King Edward II’s Stone Head Unearthed at British Abbey
An excavation at a medieval Abbey in Britain has uncovered a treasure trove of finds. These include the personal effects of nuns and examples of religious art. But the most surprising artifact among the discoveries is a mysterious stone head. An examination of the object suggests that it may represent the face of the tragic English King, Edward II.
A team of archaeologists had been excavating Shaftesbury Abbey in southern England when they made the discovery. This was once home to a community of nuns and was one of the largest and richest abbeys in England, but it has all but disappeared. According to the Daily Mail , it ‘was once the second-wealthiest nunnery in England — behind only Syon Abbey, on the Thames in Isleworth.’ In its heyday, Shaftesbury Abbey was the same size as Westminster Cathedral . The abbey was ‘built by Alfred the Great in the 9th century,’ reports The Times .
Shaftesbury Abbey was once one of the largest and richest abbeys in England, but it has all but disappeared. (Mike Smith/ CC BY SA 2.0 )
Mysterious Stone Head
When the team was excavating under the ruins of the abbey they made an amazing discovery. The Daily Mail reports that the ‘archaeologists and students were thrilled when they dug up the life-sized head, which bears a crown.’ It is carved stone and was clearly sculpted by a master craftsperson. The head has been damaged but it is still in remarkable condition.
Is this King Edward II?
A 700-year-old stone head has been unearthed by archaeologists on the former site of Shaftesbury Abbey.
— BBC Radio Solent (@BBCRadioSolent) October 2, 2020
The object was caked in soil and after it was cleaned it was found to have strange headgear, possibly a cap. The Guardian quotes Julian Richards, who led the project as saying, “Who could this be, wearing that sort of headgear? Then someone pointed out it wasn’t a cap, but a crown.” The jewels on the headband can still be made out. The fact that the head was crowned was something of an enigma.
Finder Julian Richards excavating the head. ( Shaftesbury Abbey Museum & Gardens )
Is it the Head of King Edward II?
The more the researchers examined the head, the more mysterious it became. According to the Guardian, ‘the sex of the subject was unclear. The flowing locks suggested a woman, the jawline a man.’ Therefore, it may represent a king or a queen. Archaeologists then began some detective work and they believe they may have identified who the stone head was meant to represent.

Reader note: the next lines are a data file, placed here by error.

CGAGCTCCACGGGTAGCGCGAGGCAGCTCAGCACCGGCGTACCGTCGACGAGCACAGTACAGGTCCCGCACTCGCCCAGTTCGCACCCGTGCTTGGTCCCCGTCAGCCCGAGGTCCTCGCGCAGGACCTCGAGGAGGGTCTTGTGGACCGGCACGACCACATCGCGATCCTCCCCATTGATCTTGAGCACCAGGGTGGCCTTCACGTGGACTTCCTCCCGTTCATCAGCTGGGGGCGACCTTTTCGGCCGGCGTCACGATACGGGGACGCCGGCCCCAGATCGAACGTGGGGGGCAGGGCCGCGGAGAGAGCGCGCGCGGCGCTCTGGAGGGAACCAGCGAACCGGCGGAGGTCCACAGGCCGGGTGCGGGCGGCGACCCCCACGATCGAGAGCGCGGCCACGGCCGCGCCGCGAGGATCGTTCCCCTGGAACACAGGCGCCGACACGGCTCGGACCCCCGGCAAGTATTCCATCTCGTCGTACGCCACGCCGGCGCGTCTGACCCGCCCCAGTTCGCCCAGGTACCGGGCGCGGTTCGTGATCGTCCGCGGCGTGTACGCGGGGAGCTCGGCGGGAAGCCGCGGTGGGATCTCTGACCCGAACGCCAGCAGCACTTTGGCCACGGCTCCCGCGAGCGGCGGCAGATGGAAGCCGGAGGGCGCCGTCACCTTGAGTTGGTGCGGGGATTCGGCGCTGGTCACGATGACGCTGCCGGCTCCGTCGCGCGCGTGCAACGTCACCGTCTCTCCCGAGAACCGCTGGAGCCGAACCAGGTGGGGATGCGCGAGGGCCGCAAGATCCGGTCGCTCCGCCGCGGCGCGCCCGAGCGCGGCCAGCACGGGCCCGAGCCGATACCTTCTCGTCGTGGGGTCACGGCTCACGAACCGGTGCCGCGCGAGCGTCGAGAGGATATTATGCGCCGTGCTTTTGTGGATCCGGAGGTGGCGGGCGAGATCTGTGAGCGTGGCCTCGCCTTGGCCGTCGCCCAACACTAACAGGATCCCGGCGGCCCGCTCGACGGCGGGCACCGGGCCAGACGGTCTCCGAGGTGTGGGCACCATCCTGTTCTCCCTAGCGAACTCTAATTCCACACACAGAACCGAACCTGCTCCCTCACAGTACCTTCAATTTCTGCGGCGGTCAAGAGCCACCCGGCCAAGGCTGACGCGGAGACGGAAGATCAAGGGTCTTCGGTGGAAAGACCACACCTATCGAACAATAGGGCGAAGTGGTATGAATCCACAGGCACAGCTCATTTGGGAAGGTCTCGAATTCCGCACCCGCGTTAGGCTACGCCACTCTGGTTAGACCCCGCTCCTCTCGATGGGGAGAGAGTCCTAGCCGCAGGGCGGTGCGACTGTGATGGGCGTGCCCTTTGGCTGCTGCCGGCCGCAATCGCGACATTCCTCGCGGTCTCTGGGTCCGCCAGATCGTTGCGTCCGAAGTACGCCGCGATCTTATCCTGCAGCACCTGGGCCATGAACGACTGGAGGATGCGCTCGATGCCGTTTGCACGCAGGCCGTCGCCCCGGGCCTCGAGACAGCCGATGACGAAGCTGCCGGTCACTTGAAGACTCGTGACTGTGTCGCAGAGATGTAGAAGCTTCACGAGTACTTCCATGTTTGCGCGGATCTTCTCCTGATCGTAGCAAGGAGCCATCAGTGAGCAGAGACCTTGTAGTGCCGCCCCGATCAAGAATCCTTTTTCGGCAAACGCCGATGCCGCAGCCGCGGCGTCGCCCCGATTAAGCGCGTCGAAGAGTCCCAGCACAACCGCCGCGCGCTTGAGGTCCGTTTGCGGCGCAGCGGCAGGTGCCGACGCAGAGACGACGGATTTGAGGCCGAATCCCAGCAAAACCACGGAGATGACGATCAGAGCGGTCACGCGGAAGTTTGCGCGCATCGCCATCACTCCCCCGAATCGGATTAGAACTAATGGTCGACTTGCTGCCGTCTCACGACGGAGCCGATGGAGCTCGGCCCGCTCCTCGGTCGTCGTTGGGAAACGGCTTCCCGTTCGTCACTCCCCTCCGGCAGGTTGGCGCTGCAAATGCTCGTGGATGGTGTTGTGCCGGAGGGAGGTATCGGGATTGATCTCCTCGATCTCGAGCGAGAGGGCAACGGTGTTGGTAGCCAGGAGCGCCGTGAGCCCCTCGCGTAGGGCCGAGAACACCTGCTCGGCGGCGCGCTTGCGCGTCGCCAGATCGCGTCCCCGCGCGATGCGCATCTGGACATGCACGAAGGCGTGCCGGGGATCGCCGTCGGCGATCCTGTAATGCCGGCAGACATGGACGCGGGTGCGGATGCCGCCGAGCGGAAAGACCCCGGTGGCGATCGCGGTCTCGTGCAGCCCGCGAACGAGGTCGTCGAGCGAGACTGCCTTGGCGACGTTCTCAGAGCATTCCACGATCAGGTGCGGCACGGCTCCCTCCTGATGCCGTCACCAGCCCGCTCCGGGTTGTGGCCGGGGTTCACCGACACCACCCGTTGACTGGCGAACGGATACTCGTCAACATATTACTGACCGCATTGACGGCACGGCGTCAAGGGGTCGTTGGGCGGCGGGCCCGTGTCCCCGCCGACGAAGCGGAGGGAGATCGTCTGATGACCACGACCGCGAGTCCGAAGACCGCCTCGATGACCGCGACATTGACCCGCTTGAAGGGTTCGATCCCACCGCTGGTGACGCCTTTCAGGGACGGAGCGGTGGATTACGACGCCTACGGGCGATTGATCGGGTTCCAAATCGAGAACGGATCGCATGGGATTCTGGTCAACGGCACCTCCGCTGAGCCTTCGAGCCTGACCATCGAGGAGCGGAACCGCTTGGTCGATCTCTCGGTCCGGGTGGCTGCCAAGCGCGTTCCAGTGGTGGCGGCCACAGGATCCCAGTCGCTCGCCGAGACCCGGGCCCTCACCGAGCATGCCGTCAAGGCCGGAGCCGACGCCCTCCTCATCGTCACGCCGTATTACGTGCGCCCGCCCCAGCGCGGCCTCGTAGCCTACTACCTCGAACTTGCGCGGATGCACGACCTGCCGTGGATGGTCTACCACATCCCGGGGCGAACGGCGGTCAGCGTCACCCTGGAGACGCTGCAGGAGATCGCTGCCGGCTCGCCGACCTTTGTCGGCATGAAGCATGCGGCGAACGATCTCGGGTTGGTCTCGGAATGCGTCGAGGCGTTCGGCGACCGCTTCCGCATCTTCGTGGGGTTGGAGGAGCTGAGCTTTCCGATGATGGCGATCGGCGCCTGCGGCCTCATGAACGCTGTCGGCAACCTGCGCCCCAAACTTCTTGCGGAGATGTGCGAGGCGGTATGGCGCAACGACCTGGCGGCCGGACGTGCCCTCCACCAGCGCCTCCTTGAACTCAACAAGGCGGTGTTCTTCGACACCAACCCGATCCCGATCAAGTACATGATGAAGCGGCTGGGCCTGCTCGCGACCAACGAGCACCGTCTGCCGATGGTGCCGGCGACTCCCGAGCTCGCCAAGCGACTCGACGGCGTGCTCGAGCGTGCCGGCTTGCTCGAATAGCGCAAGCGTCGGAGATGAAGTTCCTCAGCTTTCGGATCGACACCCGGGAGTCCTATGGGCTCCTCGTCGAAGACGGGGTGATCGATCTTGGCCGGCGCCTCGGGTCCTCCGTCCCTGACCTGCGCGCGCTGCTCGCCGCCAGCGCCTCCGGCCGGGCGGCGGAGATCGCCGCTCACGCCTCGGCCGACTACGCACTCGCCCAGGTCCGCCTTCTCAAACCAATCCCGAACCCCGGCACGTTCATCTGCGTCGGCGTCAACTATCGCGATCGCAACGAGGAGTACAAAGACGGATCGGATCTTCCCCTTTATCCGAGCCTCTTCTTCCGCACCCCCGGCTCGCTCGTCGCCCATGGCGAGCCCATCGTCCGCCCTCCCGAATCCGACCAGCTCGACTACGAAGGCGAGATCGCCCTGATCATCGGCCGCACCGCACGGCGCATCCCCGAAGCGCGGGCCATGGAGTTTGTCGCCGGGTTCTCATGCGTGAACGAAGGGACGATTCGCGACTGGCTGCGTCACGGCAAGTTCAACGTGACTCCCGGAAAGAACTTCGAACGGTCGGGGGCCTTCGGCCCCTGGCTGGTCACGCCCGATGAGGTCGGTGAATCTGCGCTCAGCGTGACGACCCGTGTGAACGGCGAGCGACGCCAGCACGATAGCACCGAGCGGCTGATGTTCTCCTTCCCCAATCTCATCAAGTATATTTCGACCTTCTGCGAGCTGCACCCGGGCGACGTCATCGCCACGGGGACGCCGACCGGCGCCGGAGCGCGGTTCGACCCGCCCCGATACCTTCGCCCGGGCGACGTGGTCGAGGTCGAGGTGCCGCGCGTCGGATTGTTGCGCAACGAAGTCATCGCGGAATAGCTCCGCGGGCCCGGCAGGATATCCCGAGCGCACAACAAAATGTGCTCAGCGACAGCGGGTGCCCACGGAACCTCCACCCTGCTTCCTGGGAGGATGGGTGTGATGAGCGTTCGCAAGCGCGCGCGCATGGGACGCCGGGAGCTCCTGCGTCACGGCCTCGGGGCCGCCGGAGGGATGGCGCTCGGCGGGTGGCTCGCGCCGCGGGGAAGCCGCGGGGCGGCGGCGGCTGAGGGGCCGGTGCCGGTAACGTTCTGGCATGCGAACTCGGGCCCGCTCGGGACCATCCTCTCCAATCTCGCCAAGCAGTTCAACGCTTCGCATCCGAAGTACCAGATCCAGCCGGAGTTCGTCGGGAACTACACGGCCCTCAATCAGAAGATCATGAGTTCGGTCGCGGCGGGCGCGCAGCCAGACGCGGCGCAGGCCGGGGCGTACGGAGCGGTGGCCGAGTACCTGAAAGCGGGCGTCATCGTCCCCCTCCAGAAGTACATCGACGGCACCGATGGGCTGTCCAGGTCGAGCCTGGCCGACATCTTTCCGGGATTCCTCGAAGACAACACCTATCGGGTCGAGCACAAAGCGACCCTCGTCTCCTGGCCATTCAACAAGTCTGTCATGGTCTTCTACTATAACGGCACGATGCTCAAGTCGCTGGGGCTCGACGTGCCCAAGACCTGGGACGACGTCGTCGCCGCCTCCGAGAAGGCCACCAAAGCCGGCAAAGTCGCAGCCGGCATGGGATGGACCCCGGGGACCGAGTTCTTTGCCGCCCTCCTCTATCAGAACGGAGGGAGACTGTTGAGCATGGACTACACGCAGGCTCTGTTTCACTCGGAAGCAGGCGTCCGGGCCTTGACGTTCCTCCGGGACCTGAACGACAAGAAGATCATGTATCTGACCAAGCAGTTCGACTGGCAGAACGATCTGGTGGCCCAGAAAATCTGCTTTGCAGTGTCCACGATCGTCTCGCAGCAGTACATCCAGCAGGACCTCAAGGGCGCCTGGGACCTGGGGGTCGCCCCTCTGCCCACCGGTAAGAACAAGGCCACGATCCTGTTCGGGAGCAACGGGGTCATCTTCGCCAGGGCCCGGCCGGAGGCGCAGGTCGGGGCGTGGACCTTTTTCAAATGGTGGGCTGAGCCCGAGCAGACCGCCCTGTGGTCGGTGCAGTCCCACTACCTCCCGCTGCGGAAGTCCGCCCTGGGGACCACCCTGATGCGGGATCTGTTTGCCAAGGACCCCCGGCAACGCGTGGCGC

- Anglo-Saxon Abbey where Lusty King Edgar was Crowned, Found!
- Britain’s Oldest Door is Westminster Abbey Relic that May Have Been Covered in Human Skin
- Why was Edward II Such A Hated King?
Because the head was crowned, the researchers focused on English royalty. The possibility was raised that it may be a stylized depiction of an Anglo-Saxon king. However, the most likely candidate was deemed to be Edward II. Mr. Richards is quoted by the Guardian as saying that “It might be Edward II, but we’re not sure.”
Effigy of King Edward II on his tomb at Gloucester Cathedral. Source: Matthew /Adobe Stock
Edward II’s Defeat at the Battle of Bannockburn
Edward II, who reigned from 1307-1327, was the son of the ferocious Edward I, often called the ‘Hammer of the Scots’ for his brutal campaigns in Scotland. Unlike his father, Edward II was no warrior, he lost Scotland at the Battle of Bannockburn .
He was never popular and was widely seen as corrupt and weak. It was alleged that he was homosexual and that his favorite Piers Gaveston was his lover. Edward was deposed as king and imprisoned and he was later murdered, possibly by being starved to death. His life and tragic downfall are the subjects of a play by Christopher Marlowe.
The Times reports that the ‘carving is thought to have been part of a previously unknown gallery of statues of kings and queens inside Shaftesbury Abbey.’ It possibly was used to separate the nuns from members of the public during masses. There may have been several galleries in the church. The discovery of the head is helping archaeologists to better understand Shaftesbury Abbey’s layout. It is likely the head was once painted to make it even more life-like.
A depiction of the Battle of Bannockburn from a 1440s manuscript of Walter Bower's ‘Scotichronicon.’ This is the earliest known depiction of the battle. ( Public Domain )
The Dissolution of the Monasteries
Shaftesbury Abbey was also an important pilgrimage site. Many believers came here to pray to the relics of Saint Edward the Martyr (c 962-978 AD), an assassinated Anglo-Saxon King. The stone head is somewhat damaged, and this may be a result of the events that led to the ruin of this once rich abbey.
In 1539 Henry VIII ordered the Dissolution of the Monasteries and nunneries in England. His agents, under the orders of Thomas Cromwell , destroyed many masterpieces of religious art during the closures. Richards is quoted by the Guardian as stating that “Somebody has taken a sledgehammer and smashed this up because it’s broken across the neck.” It is also possible that the carving was thrown to the ground.
If this is correct, the stone head is a testament to the violence and destruction that accompanied the Dissolution of the Monasteries . Within fifteen years of its closure, Shaftesbury Abbey had all but disappeared. Its stones were taken away by local people and used in their buildings.
It is believed that the stone head may have been left because it was deemed to be of no use. The head has been removed to Shaftesbury Museum, where it is hoped that it will eventually go on display.
By Ed Whelan